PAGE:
Sailitofa: Samoan-born teachers’ perspectives of ICT in Aoga Amata

aut.embargoNoen_NZ
aut.thirdpc.containsNoen_NZ
aut.thirdpc.permissionNoen_NZ
aut.thirdpc.removedNoen_NZ
dc.contributor.advisorJenkin, Christine
dc.contributor.authorKesi, Fa'atamalii
dc.date.accessioned2015-07-16T02:19:36Z
dc.date.available2015-07-16T02:19:36Z
dc.date.copyright2014
dc.date.created2015
dc.date.issued2014
dc.date.updated2015-07-16T01:34:29Z
dc.description.abstractThe rapid growth of information communication technology (ICT) is evident in our society today. Few studies in early childhood education (ECE) have been accumulated to explore the relevancy in the integration of ICT in ECE. The notion of ICT in Aoga Amata (Samoan early childhood centres) has created tension, yet there is minimal study conducted to inform decision making when implementing ICT in Aoga Amata programmes. This study contributes by exploring Samoan-born teachers’ perspectives and their application of (ICT) in Aoga Amata. The research approach is drawn from Samoan knowledge sailitofa, a concept that encompasses Samoan values and ethical approaches to collective and collaborative learning. The methodology is qualitative, specifically talanoa, and soalaupule, drawing extensively from Samoan language and culture to understand the perspectives of Samoan-born teachers. The use of talanoa and soalaupule groups captured participants’ narratives and their consensus about the purpose of ICT in Aoga Amata. The findings emphasised the notion of ethical approaches and the need to develop relevant Samoan language for ICT, and centre policies to guide practices when integrating ICT into any aspects of Aoga Amata. Teachers perceived ICT as a useful tool for programme planning, creating Samoan resources, conducting further studies with children on particular interest topics, and for connecting with families and community in a regular manner. The findings also highlighted that teachers are keen to integrate ICT in their programme but were hindered by several obstacles such as availability of ICT tools, the running cost of updating and maintenance, lack of support, lack of Samoan words for uses and functions of ICT tools and the inadequate professional development to build ICT knowledge and skills for effective integration. In conclusion the findings further highlighted the need for future studies capturing the perspectives of parents as well as the governance and management for they influence decision making and effective integration of ICT in Aoga Amata.en_NZ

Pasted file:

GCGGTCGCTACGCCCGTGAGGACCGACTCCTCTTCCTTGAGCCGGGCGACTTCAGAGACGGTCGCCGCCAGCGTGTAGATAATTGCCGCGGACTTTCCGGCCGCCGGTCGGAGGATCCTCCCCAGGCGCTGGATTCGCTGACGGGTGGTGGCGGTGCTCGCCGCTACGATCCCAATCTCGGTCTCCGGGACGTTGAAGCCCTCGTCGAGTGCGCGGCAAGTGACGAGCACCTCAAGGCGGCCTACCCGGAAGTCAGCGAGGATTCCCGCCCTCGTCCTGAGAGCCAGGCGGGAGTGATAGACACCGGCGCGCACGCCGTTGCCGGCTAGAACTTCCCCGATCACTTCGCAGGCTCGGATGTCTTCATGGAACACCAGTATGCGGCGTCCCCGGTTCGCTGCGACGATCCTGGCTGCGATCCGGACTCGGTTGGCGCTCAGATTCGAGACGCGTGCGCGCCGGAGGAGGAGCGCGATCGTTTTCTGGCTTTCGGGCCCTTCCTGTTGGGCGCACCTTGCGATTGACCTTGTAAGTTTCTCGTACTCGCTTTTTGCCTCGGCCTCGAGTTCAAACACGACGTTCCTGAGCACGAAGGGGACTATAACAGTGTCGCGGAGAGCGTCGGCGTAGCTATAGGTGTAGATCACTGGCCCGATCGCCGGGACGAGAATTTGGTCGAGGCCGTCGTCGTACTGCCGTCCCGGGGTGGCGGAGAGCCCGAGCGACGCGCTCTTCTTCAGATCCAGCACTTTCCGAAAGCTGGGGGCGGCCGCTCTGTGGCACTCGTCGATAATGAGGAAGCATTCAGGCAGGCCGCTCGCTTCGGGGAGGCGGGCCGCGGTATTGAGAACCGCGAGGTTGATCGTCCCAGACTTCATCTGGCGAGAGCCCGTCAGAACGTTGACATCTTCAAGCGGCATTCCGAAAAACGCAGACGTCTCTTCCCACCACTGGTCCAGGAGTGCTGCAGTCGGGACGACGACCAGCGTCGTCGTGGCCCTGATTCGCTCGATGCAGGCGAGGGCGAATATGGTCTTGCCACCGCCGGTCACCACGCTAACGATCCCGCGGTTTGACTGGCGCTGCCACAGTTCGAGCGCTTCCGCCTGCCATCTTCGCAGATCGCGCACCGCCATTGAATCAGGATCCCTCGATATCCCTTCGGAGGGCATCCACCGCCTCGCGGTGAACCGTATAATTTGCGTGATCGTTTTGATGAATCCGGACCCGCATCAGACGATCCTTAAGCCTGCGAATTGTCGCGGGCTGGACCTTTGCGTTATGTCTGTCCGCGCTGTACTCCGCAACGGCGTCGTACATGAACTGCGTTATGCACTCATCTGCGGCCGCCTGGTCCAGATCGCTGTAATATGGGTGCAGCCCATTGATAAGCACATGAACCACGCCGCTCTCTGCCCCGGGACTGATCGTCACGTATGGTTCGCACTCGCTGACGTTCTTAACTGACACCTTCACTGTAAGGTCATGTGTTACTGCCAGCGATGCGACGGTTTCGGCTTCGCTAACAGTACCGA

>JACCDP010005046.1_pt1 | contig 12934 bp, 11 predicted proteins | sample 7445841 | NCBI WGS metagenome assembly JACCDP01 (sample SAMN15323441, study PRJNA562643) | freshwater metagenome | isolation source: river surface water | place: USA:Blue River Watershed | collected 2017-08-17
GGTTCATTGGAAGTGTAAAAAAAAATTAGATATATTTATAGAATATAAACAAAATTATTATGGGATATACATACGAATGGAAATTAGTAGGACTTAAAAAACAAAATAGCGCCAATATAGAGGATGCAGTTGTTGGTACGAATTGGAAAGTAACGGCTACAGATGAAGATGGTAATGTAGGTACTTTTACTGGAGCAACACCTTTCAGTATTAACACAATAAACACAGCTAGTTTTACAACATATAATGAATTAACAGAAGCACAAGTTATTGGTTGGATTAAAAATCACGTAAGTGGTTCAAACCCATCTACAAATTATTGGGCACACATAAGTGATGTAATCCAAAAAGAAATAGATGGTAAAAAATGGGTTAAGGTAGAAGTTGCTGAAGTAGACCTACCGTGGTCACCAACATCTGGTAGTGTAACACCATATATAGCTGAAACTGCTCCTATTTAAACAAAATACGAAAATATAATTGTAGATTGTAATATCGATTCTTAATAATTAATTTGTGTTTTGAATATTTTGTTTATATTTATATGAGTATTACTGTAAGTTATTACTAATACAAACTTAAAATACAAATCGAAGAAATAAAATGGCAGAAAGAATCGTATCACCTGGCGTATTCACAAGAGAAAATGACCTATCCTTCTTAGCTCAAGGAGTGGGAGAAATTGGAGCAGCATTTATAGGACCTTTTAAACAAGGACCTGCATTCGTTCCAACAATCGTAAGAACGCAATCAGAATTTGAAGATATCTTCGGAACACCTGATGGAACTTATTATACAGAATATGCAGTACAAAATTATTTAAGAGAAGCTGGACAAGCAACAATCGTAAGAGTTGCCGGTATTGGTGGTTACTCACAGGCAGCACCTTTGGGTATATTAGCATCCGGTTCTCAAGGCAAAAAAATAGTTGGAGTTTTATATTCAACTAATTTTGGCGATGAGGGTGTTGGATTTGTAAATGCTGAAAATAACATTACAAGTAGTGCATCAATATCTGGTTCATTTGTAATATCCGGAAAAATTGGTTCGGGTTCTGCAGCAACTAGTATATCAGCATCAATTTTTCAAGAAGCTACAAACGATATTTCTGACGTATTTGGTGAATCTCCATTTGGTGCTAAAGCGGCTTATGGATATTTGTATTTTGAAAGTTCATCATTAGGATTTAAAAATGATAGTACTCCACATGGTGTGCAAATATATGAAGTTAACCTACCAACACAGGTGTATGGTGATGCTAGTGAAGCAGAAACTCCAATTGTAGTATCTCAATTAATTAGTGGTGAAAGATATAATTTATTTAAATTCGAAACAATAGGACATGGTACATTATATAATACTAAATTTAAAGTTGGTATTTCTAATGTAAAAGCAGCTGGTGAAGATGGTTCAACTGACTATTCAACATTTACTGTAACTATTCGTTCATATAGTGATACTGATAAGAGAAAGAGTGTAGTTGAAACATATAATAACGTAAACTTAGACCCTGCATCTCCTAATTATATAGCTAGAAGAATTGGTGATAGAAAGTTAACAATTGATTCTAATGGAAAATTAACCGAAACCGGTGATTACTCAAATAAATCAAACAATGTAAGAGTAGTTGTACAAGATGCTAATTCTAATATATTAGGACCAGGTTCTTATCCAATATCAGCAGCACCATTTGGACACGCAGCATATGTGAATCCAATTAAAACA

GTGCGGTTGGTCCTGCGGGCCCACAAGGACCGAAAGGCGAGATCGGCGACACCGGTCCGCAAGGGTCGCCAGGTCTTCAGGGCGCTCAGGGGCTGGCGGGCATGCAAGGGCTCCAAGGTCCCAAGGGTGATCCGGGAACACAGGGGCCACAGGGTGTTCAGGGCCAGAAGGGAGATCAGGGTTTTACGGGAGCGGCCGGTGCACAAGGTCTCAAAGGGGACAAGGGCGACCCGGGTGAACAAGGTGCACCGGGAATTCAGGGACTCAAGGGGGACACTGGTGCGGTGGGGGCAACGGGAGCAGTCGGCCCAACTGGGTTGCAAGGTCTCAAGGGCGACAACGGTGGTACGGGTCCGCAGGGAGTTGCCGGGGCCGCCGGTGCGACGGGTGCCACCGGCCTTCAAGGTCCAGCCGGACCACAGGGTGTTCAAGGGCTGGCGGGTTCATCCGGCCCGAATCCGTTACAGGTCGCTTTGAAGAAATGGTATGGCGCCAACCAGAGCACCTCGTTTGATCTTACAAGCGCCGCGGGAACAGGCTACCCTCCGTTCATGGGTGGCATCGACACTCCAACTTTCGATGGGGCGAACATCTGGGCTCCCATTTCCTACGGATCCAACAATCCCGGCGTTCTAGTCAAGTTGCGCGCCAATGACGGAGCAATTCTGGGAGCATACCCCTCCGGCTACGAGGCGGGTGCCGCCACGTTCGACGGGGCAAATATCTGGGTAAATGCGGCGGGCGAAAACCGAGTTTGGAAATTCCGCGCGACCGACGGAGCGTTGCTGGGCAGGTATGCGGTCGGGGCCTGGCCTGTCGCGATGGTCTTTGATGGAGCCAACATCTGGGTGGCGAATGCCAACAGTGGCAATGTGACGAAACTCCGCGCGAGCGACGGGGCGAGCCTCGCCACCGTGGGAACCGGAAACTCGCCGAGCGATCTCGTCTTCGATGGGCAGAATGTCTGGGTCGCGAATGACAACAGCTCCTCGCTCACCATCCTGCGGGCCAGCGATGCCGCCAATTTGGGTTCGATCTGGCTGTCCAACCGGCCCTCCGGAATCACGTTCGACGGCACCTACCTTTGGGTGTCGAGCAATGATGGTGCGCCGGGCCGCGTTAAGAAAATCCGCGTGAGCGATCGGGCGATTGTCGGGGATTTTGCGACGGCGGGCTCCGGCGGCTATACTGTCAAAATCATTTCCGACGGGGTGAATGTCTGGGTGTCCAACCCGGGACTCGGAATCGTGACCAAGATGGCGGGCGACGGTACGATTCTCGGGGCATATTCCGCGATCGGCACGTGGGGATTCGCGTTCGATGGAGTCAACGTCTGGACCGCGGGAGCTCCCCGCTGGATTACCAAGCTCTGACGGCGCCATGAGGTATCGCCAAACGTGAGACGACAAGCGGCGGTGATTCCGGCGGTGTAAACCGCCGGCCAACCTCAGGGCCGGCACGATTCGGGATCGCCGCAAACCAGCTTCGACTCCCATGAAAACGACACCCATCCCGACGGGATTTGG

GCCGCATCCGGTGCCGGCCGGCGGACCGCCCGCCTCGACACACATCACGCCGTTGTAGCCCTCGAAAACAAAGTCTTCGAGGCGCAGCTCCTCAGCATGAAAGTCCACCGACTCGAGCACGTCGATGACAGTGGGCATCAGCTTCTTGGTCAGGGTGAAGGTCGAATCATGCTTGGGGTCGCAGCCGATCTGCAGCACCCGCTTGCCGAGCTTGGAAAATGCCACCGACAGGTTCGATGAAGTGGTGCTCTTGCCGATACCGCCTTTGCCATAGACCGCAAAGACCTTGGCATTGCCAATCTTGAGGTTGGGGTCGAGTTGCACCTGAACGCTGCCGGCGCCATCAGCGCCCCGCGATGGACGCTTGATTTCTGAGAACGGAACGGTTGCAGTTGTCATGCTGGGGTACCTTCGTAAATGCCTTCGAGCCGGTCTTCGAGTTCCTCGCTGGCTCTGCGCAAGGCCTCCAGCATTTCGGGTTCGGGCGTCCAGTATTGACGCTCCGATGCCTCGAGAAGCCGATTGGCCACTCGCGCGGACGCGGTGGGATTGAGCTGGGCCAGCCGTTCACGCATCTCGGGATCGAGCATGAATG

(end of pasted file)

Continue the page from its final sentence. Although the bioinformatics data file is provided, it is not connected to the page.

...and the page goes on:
dc.identifier.urihttps://hdl.handle.net/10292/8962
dc.language.isoenen_NZ
dc.publisherAuckland University of Technology
dc.rights.accessrightsOpenAccess
dc.subjectICT with Aoga Amataen_NZ
dc.subjectSoalaupule methoden_NZ
dc.subjectTalanoaga methodologyen_NZ
dc.subjectSailitofa approachen_NZ
dc.subjectTechnology with Pasifikaen_NZ
dc.subjectComputer and childrenen_NZ
dc.titleSailitofa: Samoan-born teachers’ perspectives of ICT in Aoga Amataen_NZ
dc.typeThesis
thesis.degree.discipline
thesis.degree.grantorAuckland University of Technology
thesis.degree.grantorAuckland University of Technology
thesis.degree.levelMasters Theses
thesis.degree.nameMaster of Educationen_NZ
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